WA milk on Chinese shelves

Rueben HaleCountryman

The milk brand created by WAFarmers will soon be on supermarket shelves in China.

West Australian food products exporter Lifeland shipped the product, named WA Farmers Milk, to Shenyang in China last week, after the bottles were packed and labelled, then inspected by China Certification and Inspection Corp Australia.

After arriving in China, the milk — branded as WAFarmers First in Australia — will be cleared for sale after a destination port supervision by China Inspection and Quarantine Bureau.

The successful trial shipment now paves the way for a weekly shipment of milk to be sold by Lifeland to various department stores and online customers in the northern Chinese city of Dalian and Shenyang which is expected to begin by mid-April.

The shipments have been the final hurdle in a business deal that has been more than two years in the making.

The partnership between Lifeland and WAFarmers was officially announced in September, 2015, and it has been a race against time to land the first milk shipment, which will be the first time West Australian fresh milk will have been successfully exported and sold in Northern China.

Lifeland managing director Mr Sha Yi said it had been a very long and hard road to get to the business to the stage where milk is exported.

“There are very stringent milk import regulations that first had to be adhered to successfully begin the milk business in China,” he said.

“My company is now pleased to announce that by working in partnership with CCIC Australia, we have been able to not only successfully export milk to China, but cut down the quarantine and inspection into five days after the date of production that the milk could be cleared for sale, by using CCIC Australia’s inspection and traceability services.”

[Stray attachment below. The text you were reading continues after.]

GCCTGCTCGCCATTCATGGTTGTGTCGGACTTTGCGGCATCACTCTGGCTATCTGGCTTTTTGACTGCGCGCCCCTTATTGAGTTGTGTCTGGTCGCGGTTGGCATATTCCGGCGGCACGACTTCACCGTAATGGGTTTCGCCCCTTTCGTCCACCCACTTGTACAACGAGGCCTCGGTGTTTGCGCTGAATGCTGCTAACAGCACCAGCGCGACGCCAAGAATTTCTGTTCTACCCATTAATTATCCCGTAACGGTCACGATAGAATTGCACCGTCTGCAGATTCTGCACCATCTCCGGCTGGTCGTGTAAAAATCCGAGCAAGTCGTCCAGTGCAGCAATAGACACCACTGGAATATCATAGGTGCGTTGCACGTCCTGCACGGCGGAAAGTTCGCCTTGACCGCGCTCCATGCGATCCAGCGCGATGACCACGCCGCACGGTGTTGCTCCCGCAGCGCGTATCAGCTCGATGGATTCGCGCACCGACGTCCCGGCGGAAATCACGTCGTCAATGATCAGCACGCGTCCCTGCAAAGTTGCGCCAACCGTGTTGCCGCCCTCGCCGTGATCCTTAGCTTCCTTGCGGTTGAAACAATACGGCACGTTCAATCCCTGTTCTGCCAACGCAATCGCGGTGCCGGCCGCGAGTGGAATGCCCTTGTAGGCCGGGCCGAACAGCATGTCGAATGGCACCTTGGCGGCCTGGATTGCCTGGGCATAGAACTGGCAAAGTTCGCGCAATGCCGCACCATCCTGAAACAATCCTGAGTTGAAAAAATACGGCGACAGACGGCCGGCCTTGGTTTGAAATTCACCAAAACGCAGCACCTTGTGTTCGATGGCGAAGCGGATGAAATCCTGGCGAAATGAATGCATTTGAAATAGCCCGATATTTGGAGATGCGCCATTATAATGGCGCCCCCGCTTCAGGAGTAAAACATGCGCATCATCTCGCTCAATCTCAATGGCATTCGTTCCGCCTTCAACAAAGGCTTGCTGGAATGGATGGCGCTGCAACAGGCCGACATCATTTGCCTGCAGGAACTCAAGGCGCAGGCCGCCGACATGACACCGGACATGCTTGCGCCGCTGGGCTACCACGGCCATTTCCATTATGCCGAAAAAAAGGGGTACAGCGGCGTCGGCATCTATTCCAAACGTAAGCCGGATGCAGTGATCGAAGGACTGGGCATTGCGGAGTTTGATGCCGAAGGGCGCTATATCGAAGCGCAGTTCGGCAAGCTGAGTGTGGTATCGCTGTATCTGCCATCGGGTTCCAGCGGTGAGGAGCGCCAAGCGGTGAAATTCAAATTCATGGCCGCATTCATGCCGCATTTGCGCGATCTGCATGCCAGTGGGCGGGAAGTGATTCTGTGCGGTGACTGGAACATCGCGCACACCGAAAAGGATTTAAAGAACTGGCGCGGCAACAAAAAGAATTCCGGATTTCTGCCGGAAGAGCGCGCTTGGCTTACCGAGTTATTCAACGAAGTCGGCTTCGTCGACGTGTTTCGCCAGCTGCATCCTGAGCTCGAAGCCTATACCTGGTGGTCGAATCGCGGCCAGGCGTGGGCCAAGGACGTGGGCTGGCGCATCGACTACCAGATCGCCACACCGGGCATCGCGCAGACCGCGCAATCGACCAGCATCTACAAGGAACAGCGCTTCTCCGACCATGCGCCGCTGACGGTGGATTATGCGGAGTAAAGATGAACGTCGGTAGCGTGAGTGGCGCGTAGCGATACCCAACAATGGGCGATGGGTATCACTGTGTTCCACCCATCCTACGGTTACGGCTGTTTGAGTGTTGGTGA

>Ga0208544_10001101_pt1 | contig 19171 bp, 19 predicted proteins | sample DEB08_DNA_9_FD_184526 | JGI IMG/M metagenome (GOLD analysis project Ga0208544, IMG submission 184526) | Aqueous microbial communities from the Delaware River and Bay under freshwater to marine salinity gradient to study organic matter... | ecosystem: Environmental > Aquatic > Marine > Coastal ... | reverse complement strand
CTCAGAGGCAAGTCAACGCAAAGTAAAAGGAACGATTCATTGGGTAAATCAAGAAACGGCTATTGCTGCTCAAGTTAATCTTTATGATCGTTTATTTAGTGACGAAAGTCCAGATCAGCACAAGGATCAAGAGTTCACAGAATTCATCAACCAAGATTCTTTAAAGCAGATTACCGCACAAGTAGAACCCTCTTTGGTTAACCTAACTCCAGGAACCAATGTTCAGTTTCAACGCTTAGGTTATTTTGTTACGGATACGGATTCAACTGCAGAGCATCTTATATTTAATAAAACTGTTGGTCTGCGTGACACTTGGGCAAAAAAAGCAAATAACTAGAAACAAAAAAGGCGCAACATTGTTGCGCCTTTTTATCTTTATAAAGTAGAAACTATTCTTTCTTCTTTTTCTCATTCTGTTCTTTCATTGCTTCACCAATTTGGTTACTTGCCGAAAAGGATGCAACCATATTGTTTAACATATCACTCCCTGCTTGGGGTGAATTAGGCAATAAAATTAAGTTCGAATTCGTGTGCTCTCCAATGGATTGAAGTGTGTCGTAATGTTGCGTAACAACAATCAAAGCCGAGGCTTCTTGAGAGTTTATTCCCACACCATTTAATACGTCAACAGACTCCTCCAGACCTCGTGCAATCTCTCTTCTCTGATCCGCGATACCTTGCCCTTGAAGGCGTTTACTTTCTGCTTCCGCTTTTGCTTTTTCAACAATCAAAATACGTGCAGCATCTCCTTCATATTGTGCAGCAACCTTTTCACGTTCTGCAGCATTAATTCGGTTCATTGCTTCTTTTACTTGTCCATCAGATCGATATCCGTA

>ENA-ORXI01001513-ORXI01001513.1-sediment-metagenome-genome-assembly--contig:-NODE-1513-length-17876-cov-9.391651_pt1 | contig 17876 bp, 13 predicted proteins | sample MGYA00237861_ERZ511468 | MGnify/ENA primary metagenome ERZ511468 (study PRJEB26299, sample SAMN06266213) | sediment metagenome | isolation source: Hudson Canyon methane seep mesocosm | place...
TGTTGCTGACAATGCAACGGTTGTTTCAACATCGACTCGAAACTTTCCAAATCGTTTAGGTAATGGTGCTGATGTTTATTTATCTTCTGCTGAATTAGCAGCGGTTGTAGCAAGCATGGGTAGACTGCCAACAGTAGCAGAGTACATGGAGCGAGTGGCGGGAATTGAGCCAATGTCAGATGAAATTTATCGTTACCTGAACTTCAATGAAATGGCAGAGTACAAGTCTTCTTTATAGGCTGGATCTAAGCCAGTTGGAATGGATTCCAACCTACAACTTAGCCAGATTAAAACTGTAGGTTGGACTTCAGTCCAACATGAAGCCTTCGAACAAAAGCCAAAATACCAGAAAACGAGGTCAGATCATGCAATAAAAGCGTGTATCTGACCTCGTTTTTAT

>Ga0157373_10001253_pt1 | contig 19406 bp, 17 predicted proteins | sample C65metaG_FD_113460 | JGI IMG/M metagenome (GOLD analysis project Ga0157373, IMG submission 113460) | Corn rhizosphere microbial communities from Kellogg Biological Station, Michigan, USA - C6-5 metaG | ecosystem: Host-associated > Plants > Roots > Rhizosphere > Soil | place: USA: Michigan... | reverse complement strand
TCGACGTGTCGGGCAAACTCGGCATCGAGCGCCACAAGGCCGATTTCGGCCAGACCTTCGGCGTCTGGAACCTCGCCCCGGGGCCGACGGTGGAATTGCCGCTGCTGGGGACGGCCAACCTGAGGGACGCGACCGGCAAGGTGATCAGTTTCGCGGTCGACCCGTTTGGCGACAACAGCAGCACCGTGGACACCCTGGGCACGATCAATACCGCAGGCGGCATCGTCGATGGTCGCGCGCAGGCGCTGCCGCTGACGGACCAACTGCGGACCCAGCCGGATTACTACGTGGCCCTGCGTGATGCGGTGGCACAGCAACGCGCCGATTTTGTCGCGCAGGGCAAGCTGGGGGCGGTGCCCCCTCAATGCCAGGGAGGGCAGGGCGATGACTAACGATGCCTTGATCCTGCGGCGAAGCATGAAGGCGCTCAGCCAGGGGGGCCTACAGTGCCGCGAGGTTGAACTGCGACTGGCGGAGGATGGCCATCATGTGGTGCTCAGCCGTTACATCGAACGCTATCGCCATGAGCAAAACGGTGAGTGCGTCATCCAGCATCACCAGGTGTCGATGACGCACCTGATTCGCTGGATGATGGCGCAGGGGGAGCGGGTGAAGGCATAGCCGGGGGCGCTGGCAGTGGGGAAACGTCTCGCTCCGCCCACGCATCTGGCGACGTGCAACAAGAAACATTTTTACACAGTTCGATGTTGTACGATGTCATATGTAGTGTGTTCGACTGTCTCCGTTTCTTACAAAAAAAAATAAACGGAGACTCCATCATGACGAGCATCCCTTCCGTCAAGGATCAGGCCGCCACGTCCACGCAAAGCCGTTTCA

CCIC inspection supervisor Jacky Ning Peng, who along with colleague Benny Wang carried out the pre-shipment milk inspection and collected samples for quality pre-approval testing, said CCIC Australia’s inspection services could cut down on the time food is quarantined in China because they’re entrusted by the Chinese government authority.

“We are taking into account the application of the HACCP food process control points when doing the inspection, as part of this process we’re looking at every critical point along the milk cold chain supply line,” he said.

“Today we’re doing pre-shipment inspection and collect the sample for our quality pre-approval testing. And we collect samples to send to Australian labs for testing; the results will be used by destination CIQ to release cargo for sale,” he said.

Harvey Fresh site manager Stephen Italiano said he expected the WAFarmers milk would be well received in China.

He said the milk produced by cows grazing on fertile grounds in the South West of Western Australia made the milk extra tasty.

“Our milk also comes in fresh off the nearby farms everyday and it is hormone-free milk, which is tested for antibiotics at the factory,” he said.

“At factory level we have rigorous controls in and around our food handling practices that we adhere to the highest quality food safety standards.”

Plans are afoot for the Lifeland and WAFarmers to ship rolled oats, honey and meat to the city of Dalian in north-east China, which is already a major landing point for Australian beef and lamb.

It comes with the Free Trade Agreement with China set to cut import tariffs on produce including milk (15 per cent tariff eliminated within nine years) and honey (15 per cent tariff eliminated within four years).

Tariffs of up to 25 per cent on beef and sheep meat will be phased out over nine years and the 2 per cent tariff on oats cut immediately.

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